Those who follow my articles would know I like EOG Resources (EOG) as a large cap investment. There are plenty of reasons to be bullish on this company, but most importantly it established positions in the best U.S. unconventional plays early and cheap. EOG has a large number of drilling rigs to work these plays, and it is moving these rigs to liquids acreage from lower margin gas. The last reason to like EOG has to do with working interest. When companies like Chesapeake (CHK) are selling non-operated portions of its leaseholds, EOG is maintaining full interest. It is planning to do this while maintaining less than 30% debt to cap ratio.
EOG Resources is the largest oil producer in North Dakota. It has 600000 net acres in the Bakken/Three Forks. Most of these leases were signed from 2004 to 2007. Its 10 rig program will drill 106 gross wells in 2011. EOG's core acreage is in Mountrail County. This is the same county Brigham (BEXP) has had its best results. EOG's most recent core area completions are:
- Fertile 19-29H had an IP rate of 1008 Bo/d
- Fertile 45-29H had an IP rate of 1223 Bo/d
- Liberty LR 21-36H had an IP rate of 1201 Bo/d
In eastern McKenzie County, EOG had a very good Three Forks result. Clarks Creek 3-0805H had an IP rate of 1384 Bo/d. It also has acreage in northwest McKenzie County also known as its state line project. Hardscrabble 13-3526H is in the state line project and had an IP rate 1474 Bo/d.
These Bakken/Three Forks results are quite good, but EOG also has large acreage positions in these U.S. resource plays. It is the biggest oil producer in the Eagle Ford and has 535000 net acres in the oil window. EOG has a total of 610000 net acreas when its wet and dry gas areas are included. It recently increased its Barnett combo core acreage to 195000 net acres. EOG has 131400 net acres in the Wolfcamp. The Leonard/Bone Spring position is now 108000 net acres. Its NIobrara position is 220000 net acres. These are just some of the liquids rich shales that EOG will benefit from for years. EOG is still adding to some of these positions and plans to divest some of its gas assets for this purpose.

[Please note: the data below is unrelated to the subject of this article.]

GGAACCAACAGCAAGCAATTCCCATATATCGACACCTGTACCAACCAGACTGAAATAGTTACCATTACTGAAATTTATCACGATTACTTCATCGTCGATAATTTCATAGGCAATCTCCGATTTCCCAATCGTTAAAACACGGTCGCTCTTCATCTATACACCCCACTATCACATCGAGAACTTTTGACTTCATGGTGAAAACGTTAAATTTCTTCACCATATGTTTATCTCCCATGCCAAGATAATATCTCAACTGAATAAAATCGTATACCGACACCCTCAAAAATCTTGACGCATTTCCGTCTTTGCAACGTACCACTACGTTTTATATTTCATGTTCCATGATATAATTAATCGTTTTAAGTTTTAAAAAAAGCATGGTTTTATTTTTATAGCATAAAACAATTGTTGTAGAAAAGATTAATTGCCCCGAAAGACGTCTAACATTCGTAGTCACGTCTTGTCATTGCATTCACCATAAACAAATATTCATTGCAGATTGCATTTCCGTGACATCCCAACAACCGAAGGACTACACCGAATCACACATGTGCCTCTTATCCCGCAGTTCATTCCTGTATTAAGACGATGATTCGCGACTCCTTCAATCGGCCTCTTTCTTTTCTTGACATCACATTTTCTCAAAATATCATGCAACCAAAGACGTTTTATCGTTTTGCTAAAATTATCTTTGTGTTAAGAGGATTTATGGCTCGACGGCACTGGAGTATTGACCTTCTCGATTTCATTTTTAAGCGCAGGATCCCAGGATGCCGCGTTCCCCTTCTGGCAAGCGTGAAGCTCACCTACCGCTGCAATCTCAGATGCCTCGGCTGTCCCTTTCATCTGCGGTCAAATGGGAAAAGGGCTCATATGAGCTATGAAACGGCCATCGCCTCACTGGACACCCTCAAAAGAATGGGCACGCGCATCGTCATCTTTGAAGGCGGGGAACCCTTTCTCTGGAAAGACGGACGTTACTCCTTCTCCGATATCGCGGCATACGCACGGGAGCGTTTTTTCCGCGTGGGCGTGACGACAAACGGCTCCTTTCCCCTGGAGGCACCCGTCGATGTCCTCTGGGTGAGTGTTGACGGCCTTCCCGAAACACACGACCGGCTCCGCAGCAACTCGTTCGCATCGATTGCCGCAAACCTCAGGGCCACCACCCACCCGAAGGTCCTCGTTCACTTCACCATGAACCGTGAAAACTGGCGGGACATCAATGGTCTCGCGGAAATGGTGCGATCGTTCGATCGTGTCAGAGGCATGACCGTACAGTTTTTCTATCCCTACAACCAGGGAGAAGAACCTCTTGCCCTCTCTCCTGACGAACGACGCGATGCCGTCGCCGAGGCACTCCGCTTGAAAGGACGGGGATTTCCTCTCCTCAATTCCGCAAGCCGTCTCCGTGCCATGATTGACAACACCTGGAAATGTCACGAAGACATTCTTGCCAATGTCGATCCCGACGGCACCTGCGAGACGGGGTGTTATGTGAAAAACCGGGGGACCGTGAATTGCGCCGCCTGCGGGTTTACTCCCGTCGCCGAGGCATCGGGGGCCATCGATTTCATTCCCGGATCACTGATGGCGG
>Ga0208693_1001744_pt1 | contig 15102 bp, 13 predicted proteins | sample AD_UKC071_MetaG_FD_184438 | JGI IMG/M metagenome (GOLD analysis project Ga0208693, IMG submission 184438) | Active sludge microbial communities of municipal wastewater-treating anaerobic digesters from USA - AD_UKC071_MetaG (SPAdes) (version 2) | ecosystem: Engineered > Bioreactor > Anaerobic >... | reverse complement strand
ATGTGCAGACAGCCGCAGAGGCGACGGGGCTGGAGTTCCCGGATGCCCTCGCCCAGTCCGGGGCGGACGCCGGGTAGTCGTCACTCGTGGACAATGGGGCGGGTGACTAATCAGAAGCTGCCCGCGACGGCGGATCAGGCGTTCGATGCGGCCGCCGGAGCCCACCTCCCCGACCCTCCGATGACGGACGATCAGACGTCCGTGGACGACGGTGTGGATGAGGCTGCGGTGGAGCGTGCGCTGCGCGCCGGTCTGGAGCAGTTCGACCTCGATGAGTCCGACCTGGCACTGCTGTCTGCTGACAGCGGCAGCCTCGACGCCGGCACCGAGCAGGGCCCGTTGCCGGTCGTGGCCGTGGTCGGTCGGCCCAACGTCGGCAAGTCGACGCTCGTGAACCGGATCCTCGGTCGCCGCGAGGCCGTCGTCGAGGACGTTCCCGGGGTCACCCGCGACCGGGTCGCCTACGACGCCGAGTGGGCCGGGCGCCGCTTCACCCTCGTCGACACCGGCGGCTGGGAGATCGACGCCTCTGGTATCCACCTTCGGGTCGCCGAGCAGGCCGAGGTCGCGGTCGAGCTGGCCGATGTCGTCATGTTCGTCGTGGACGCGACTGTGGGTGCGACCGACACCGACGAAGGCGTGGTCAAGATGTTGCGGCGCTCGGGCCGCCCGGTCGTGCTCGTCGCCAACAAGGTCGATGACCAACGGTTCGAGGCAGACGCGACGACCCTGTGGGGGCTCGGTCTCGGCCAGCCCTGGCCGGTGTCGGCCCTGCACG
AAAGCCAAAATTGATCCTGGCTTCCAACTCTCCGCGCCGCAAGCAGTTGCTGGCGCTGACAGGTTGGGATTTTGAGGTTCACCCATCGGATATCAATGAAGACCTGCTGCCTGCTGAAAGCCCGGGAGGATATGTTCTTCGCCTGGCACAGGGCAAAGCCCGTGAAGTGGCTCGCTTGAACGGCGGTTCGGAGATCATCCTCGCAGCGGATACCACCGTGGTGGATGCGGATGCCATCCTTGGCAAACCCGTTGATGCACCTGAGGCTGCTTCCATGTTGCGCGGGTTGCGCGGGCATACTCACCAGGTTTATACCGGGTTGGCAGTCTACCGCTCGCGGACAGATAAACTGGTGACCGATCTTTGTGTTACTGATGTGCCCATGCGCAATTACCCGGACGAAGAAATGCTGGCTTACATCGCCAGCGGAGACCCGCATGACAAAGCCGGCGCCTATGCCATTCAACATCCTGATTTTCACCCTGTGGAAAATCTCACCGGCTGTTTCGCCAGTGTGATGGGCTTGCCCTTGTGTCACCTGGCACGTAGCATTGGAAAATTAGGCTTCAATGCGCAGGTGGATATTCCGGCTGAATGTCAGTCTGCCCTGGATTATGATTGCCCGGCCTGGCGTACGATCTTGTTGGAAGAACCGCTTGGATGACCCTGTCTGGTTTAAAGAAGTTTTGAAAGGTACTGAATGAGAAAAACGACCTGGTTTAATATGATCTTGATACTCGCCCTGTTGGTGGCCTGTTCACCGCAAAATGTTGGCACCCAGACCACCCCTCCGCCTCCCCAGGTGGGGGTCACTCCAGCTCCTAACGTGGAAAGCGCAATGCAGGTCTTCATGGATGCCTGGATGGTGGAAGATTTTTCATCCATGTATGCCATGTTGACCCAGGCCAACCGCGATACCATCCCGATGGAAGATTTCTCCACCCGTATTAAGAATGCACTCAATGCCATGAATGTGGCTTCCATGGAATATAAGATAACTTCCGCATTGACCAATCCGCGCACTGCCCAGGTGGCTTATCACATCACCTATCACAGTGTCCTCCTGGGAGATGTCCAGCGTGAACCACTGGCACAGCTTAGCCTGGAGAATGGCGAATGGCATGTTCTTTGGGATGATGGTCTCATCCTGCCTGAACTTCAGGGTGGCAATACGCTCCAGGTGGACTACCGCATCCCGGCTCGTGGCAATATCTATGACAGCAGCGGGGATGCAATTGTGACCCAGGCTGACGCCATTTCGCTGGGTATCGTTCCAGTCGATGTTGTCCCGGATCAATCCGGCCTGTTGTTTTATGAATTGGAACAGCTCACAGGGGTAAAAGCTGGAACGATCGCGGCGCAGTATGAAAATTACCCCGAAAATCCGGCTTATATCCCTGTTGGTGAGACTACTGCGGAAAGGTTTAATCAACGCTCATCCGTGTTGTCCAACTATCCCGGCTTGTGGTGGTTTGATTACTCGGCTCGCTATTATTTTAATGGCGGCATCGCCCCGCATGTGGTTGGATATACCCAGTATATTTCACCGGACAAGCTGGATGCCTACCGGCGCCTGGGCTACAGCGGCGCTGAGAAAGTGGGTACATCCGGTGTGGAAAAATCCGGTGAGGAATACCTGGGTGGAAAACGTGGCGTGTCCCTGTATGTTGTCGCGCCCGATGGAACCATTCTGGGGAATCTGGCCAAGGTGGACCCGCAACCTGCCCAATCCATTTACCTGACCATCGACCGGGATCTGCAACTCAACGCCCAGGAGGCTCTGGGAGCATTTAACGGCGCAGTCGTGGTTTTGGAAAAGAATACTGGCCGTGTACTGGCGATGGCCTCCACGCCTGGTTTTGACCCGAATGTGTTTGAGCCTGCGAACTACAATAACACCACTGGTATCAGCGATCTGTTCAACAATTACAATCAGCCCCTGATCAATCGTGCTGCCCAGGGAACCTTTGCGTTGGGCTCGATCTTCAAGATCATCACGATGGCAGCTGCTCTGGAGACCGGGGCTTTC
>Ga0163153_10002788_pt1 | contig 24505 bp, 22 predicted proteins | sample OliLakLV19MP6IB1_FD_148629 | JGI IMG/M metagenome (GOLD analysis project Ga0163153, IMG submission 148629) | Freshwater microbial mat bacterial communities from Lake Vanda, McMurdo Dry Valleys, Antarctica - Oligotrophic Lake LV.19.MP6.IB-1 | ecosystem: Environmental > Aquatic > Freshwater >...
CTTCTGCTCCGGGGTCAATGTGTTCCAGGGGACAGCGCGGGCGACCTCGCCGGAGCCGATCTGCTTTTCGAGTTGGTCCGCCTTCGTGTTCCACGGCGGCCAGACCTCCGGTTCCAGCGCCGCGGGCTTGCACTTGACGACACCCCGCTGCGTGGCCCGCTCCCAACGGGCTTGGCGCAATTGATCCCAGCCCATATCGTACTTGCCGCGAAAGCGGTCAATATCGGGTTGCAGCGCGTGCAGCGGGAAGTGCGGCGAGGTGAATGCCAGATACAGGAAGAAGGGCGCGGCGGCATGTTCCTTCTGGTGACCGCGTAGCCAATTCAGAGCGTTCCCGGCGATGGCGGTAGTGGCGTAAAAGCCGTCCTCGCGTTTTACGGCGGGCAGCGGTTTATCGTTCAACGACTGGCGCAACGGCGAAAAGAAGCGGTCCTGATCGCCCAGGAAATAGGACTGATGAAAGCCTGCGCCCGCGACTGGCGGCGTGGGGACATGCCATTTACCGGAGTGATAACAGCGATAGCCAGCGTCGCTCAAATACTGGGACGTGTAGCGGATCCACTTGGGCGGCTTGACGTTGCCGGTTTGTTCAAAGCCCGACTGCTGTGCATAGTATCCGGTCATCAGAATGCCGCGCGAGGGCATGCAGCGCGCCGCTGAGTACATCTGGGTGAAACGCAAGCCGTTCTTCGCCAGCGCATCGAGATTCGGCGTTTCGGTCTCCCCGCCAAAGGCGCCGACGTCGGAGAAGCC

In summary, EOG is my favorite large cap oil producer. It has been labeled a gas orientated company, but it is shifting from this to more profitable liquids. Estimates have EOG growings liquids production by 52% this year and 30% in 2012. It is able to do so because of its large number of drilling rigs. These rigs are being shifted to liquids plays and will continue to do so for some time. This is a very well managed company and should be considered as a core investment in any portfolio.
Williams (WMB) recently made a large investment in the Bakken/Three Forks. This $925 MM acreage is just north and west of Kodiak's (KOG) Koala leasehold. Kodiak had two very good wells in this area, which is also near acreage of these operators:
It should be also be noted that Enerplus spent $456 million for this acreage. At the end of the second quarter of this year, Williams gave an update on its Bakken/Three Forks acreage. Production had almost doubled from the first quarter at 4000 Boe/d. It has three rigs and plans to add two more before year's end. Williams also inked a deal with Halliburton (HAL) on a stimulation agreement. Most importantly, Williams is now the operator of the acreage. Williams estimates each well will produce reserves of 710 MBoe. With NYMEX oil price at $95/barrel, it estimates a net cash margin of $52.55.
Williams is in the process of creating two companies from its existing business structure in 2012. The exploration and production company will be WPX Energy. The Bakken/Three Forks is a very small portion of the overall business, but it would be a significant portion of WPX Energy after the spin off.
Hess Corp. (HES) is a very large oil denominated company. It has been in the North Dakota Bakken/Three Forks since 1957. Hess Corp. currently has more than 900000 net acres in North Dakota. It has an 18 rig program this year. Hess Corp. has operations in Tioga, Williston, Keene, Fryburg, and Newburg. It is currently the number one gas producer and number three oil producer in North Dakota with over 40000 Boe/d. It also operates the Tioga gas plant. From 2010 to 2015, Hess Corp. estimates production will have a CAGR of 40%. Although, this is a small portion of the company's overall production, it is still significant as Hess Corp. has one of the best positions in the Bakken/Three Forks.